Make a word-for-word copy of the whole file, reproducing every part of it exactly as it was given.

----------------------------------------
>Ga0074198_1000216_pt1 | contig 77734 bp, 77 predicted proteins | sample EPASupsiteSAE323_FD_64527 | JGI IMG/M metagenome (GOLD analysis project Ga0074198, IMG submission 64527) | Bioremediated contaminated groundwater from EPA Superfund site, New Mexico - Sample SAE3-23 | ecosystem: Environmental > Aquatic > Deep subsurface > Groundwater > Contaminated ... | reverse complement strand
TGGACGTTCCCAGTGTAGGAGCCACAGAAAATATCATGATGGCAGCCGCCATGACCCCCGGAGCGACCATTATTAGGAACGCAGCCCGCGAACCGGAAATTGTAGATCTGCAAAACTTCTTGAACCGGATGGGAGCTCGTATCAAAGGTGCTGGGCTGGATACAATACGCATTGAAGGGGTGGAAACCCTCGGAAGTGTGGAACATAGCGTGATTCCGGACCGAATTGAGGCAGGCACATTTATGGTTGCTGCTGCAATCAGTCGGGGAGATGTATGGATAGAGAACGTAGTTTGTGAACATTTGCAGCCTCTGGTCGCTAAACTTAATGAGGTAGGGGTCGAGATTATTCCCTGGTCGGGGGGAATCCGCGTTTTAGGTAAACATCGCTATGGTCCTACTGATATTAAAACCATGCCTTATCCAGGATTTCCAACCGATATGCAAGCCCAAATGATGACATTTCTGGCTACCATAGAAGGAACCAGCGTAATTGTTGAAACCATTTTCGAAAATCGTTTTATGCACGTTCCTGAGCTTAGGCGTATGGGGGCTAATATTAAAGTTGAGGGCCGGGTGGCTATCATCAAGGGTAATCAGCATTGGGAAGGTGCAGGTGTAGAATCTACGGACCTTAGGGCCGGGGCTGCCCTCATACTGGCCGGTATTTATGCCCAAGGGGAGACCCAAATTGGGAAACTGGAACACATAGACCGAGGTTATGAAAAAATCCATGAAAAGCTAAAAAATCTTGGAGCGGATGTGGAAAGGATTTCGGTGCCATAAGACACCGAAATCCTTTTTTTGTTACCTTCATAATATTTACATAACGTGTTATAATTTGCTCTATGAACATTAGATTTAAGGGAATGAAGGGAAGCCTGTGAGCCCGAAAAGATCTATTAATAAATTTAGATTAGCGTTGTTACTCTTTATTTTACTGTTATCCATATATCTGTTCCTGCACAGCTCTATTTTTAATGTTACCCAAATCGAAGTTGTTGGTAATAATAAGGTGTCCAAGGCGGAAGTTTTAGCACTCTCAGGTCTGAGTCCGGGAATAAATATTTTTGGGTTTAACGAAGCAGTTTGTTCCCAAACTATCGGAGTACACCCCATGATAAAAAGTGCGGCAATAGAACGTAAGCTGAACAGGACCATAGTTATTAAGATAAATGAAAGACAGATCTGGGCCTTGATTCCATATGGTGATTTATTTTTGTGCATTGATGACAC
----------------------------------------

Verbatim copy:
>Ga0074198_1000216_pt1 | contig 77734 bp, 77 predicted proteins | sample EPASupsiteSAE323_FD_64527 | JGI IMG/M metagenome (GOLD analysis project Ga0074198, IMG submission 64527) | Bioremediated contaminated groundwater from EPA Superfund site, New Mexico - Sample SAE3-23 | ecosystem: Environmental > Aquatic > Deep subsurface > Groundwater > Contaminated ... | reverse complement strand
TGGACGTTCCCAGTGTAGGAGCCACAGAAAATATCATGATGGCAGCCGCCATGACCCCCGGAGCGACCATTATTAGGAACGCAGCCCGCGAACCGGAAATTGTAGATCTGCAAAACTTCTTGAACCGGATGGGAGCTCGTATCAAAGGTGCTGGGCTGGATACAATACGCATTGAAGGGGTGGAAACCCTCGGAAGTGTGGAACATAGCGTGATTCCGGACCGAATTGAGGCAGGCACATTTATGGTTGCTGCTGCAATCAGTCGGGGAGATGTATGGATAGAGAACGTAGTTTGTGAACATTTGCAGCCTCTGGTCGCTAAACTTAATGAGGTAGGGGTCGAGATTATTCCCTGGTCGGGGGGAATCCGCGTTTTAGGTAAACATCGCTATGGTCCTACTGATATTAAAACCATGCCTTATCCAGGATTTCCAACCGATATGCAAGCCCAAATGATGACATTTCTGGCTACCATAGAAGGAACCAGCGTAATTGTTGAAACCATTTTCGAAAATCGTTTTATGCACGTTCCTGAGCTTAGGCGTATGGGGGCTAATATTAAAGTTGAGGGCCGGGTGGCTATCATCAAGGGTAATCAGCATTGGGAAGGTGCAGGTGTAGAATCTACGGACCTTAGGGCCGGGGCTGCCCTCATACTGGCCGGTATTTATGCCCAAGGGGAGACCCAAATTGGGAAACTGGAACACATAGACCGAGGTTATGAAAAAATCCATGAAAAGCTAAAAAATCTTGGAGCGGATGTGGAAAGGATTTCGGTGCCATAAGACACCGAAATCCTTTTTTTGTTACCTTCATAATATTTACATAACGTGTTATAATTTGCTCTATGAACATTAGATTTAAGGGAATGAAGGGAAGCCTGTGAGCCCGAAAAGATCTATTAATAAATTTAGATTAGCGTTGTTACTCTTTATTTTACTGTTATCCATATATCTGTTCCTGCACAGCTCTATTTTTAATGTTACCCAAATCGAAGTTGTTGGTAATAATAAGGTGTCCAAGGCGGAAGTTTTAGCACTCTCAGGTCTGAGTCCGGGAATAAATATTTTTGGGTTTAACGAAGCAGTTTGTTCCCAAACTATCGGAGTACACCCCATGATAAAAAGTGCGGCAATAGAACGTAAGCTGAACAGGACCATAGTTATTAAGATAAATGAAAGACAGATCTGGGCCTTGATTCCATATGGTGATTTATTTTTGTGCATTGATGACAC